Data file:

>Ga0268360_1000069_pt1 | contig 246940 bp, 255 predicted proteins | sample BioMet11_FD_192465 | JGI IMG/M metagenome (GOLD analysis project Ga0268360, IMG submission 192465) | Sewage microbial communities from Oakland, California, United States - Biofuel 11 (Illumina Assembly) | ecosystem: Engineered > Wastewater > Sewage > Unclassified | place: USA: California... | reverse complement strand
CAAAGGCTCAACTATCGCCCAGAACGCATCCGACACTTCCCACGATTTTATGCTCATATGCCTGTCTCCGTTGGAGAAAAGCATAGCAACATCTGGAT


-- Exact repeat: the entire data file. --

>Ga0268360_1000069_pt1 | contig 246940 bp, 255 predicted proteins | sample BioMet11_FD_192465 | JGI IMG/M metagenome (GOLD analysis project Ga0268360, IMG submission 192465) | Sewage microbial communities from Oakland, California, United States - Biofuel 11 (Illumina Assembly) | ecosystem: Engineered > Wastewater > Sewage > Unclassified | place: USA: California... | reverse complement strand
CAAAGGCTCAACTATCGCCCAGAACGCATCCGACACTTCCCACGATTTTATGCTCATATGCCTGTCTCCGTTGGAGAAAAGCATAGCAACATCTGGAT